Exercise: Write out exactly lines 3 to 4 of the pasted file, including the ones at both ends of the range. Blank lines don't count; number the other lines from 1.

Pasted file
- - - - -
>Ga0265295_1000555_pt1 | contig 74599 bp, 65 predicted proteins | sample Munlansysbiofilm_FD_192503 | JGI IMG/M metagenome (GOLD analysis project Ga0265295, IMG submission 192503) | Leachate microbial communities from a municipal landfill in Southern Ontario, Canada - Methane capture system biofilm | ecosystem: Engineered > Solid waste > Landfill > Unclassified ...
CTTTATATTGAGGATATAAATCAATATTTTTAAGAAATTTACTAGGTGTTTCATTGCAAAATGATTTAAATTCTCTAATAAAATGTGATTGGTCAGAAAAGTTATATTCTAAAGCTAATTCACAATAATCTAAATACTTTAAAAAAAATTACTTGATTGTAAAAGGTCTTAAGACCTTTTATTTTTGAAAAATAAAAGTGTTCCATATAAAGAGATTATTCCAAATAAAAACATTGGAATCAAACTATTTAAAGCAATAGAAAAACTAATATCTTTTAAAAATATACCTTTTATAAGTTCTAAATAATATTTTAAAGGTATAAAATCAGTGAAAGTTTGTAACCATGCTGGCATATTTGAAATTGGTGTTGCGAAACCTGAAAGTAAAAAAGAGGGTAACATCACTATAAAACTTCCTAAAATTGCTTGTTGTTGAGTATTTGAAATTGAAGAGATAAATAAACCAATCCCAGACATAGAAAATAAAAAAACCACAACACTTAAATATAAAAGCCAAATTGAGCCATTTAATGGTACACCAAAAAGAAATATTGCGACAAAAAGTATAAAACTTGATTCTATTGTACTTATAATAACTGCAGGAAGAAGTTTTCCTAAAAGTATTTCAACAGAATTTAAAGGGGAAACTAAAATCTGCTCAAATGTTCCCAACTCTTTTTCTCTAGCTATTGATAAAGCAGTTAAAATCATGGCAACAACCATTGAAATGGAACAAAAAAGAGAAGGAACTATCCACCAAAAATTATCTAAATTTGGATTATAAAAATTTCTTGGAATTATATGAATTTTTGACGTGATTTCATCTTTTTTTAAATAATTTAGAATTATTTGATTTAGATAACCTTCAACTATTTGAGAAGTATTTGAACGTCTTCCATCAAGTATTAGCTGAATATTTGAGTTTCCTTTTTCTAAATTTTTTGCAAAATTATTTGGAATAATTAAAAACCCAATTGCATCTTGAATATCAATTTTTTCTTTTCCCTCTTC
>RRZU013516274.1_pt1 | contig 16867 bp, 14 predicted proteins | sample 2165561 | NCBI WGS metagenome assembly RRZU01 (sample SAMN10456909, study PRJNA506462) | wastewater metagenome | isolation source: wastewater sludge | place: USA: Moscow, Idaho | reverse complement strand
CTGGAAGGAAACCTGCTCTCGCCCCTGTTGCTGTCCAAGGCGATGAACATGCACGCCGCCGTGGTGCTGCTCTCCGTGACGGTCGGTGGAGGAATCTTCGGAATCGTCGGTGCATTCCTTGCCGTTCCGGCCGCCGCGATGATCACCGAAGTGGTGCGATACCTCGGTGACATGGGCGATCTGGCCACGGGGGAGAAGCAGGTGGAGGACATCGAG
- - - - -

>RRZU013516274.1_pt1 | contig 16867 bp, 14 predicted proteins | sample 2165561 | NCBI WGS metagenome assembly RRZU01 (sample SAMN10456909, study PRJNA506462) | wastewater metagenome | isolation source: wastewater sludge | place: USA: Moscow, Idaho | reverse complement strand
CTGGAAGGAAACCTGCTCTCGCCCCTGTTGCTGTCCAAGGCGATGAACATGCACGCCGCCGTGGTGCTGCTCTCCGTGACGGTCGGTGGAGGAATCTTCGGAATCGTCGGTGCATTCCTTGCCGTTCCGGCCGCCGCGATGATCACCGAAGTGGTGCGATACCTCGGTGACATGGGCGATCTGGCCACGGGGGAGAAGCAGGTGGAGGACATCGAG